Filed under Culture, entertainment, food

From Police to Police State

You would think with the eye on the RCMP over the Dziekanski inquiry, that both RCMP and city police would be on better behavior in Greater Vancouver. Note that some municipalities use a local police force while others use the RCMP.

Now, granted there have been a helluva lot of gang shootings to date, with at least 18 dead so far, so probably the police are a little jumpy. And we already know based on testimony by the four very fit RCMP officers who taser Robert Dziekanski to death that they’ll take raised hands or a desk stapler as a threat of deadly force and use it in kind. Oh and that they didn’t panic. These guys might have looked better if they said they had panicked but that they were cool and calculating about taking down an unarmed man and tasering him four more times while he writhed in pain is even more scary.

So, just maybe everyone wants to use caution more. Police once upon a time used to be trained in ways to take a person down using just their hands. And if the criminal was carrying a dangerous weapon, well disarm them. Shoot to kill was the last resort. However, that’s now changed and shoot to kill, ask questions later is the order of the day.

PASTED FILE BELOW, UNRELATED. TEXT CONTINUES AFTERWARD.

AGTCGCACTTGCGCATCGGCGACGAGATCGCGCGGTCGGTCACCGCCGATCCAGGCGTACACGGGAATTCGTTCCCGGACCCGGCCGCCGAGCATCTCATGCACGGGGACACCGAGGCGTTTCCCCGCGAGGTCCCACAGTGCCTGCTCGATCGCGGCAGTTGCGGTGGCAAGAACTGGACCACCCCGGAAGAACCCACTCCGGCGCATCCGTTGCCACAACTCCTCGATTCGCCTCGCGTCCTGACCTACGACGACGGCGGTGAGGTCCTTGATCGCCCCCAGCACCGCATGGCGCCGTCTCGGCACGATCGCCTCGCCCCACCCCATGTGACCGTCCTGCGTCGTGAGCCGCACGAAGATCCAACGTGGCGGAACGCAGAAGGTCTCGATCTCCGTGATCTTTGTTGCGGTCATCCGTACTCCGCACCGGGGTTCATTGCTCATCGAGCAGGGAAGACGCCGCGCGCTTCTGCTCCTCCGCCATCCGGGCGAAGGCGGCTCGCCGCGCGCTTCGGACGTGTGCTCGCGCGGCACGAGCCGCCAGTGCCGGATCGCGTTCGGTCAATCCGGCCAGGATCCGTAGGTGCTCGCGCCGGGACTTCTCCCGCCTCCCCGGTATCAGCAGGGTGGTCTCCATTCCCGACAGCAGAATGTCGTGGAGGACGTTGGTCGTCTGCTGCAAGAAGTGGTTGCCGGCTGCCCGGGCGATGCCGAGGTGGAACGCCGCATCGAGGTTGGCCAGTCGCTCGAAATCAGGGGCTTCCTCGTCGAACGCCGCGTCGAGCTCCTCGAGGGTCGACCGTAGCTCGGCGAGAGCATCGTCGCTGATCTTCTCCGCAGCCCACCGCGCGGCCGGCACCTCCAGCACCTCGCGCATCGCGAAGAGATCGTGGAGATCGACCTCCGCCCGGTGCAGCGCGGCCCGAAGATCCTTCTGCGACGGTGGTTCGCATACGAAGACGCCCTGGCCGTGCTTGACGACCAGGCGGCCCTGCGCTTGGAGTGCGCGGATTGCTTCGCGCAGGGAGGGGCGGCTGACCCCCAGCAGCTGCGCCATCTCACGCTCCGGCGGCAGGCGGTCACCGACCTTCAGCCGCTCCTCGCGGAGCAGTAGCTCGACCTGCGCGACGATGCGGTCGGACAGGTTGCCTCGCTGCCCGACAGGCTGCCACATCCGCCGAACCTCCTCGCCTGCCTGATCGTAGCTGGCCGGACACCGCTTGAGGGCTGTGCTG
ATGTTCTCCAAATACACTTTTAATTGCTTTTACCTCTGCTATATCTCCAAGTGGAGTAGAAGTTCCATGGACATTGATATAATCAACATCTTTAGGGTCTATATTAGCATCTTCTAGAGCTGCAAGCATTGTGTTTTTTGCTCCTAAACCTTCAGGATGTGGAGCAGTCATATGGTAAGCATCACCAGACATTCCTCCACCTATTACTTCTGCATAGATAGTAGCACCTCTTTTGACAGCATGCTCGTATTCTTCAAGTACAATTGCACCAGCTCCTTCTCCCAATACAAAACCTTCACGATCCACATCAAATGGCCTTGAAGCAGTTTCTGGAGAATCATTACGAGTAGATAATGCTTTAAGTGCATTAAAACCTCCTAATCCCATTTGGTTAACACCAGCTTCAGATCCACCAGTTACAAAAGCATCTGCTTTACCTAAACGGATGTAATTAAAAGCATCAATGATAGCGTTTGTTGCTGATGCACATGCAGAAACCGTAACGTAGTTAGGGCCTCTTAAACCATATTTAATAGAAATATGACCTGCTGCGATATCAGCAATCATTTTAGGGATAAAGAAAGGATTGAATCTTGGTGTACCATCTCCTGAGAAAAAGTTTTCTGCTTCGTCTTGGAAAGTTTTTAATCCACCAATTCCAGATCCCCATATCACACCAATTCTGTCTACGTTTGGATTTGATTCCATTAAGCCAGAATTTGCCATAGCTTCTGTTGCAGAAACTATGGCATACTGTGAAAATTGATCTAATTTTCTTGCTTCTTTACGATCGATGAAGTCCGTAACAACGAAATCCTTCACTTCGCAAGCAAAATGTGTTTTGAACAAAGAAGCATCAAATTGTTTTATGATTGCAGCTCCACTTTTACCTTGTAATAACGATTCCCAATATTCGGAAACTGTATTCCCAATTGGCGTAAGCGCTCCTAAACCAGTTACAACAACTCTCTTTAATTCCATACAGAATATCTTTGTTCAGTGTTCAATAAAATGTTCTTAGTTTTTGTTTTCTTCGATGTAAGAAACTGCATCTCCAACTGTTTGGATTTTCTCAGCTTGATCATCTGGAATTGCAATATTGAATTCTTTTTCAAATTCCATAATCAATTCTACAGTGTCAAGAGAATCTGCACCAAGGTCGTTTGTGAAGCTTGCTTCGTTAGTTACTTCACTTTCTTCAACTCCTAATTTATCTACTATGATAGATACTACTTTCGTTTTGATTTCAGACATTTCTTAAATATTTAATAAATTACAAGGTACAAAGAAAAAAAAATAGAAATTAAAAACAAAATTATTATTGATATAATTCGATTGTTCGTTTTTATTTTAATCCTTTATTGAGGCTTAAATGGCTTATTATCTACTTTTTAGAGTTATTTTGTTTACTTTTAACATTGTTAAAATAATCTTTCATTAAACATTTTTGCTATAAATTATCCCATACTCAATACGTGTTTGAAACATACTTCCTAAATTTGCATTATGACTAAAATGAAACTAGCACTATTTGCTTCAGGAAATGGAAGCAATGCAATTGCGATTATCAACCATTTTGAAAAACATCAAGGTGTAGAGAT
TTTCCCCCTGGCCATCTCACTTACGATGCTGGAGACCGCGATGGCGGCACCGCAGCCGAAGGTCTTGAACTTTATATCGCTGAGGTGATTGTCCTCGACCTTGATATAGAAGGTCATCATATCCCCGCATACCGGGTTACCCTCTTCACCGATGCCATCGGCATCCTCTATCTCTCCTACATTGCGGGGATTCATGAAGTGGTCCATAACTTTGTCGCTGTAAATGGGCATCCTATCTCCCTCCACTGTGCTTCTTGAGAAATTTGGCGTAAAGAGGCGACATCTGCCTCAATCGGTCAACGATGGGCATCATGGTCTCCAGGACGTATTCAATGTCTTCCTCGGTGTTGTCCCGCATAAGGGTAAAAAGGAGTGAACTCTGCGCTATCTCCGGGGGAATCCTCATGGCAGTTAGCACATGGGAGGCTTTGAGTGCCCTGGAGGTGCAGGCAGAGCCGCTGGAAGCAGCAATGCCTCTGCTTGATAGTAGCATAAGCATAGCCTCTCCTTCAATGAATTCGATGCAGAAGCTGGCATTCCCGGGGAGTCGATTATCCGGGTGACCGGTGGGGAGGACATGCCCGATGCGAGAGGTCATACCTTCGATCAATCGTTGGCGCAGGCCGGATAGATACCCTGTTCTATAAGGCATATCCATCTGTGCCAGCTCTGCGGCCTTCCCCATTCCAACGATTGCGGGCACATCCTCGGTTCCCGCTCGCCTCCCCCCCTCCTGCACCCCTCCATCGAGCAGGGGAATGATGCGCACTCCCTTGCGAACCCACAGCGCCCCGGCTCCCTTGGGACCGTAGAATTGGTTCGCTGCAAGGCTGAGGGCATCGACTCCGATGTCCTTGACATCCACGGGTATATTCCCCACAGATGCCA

In March a homeless man was approached by police for stealing from a car. Later it turns out he wasn’t the thief but he supposedly advanced on them wielding an X-acto knife. Now it could be the police havexacto1 misnamed it but many X-acto knives are tiny, with a wedge-shaped blade of about an inch. They are very sharp and potentially lethal at close range. You’d have to get very close and personal to inflict damage. This image of a range of X-acto blades was taken from www.dickblick.com with the most common being the triangular shape.

So the police shot the guy in the stomach and killed him. Sure it was two women police officers and maybe they were scared. But they could have backed up, I think. And why couldn’t they shoot the guy in the arm or the leg, thereby giving him a lot of pain and disabling him from advancing? There was no need to shoot him in the stomach. Were they bad aims. Or was the X-acto blade much larger and being hurled at them?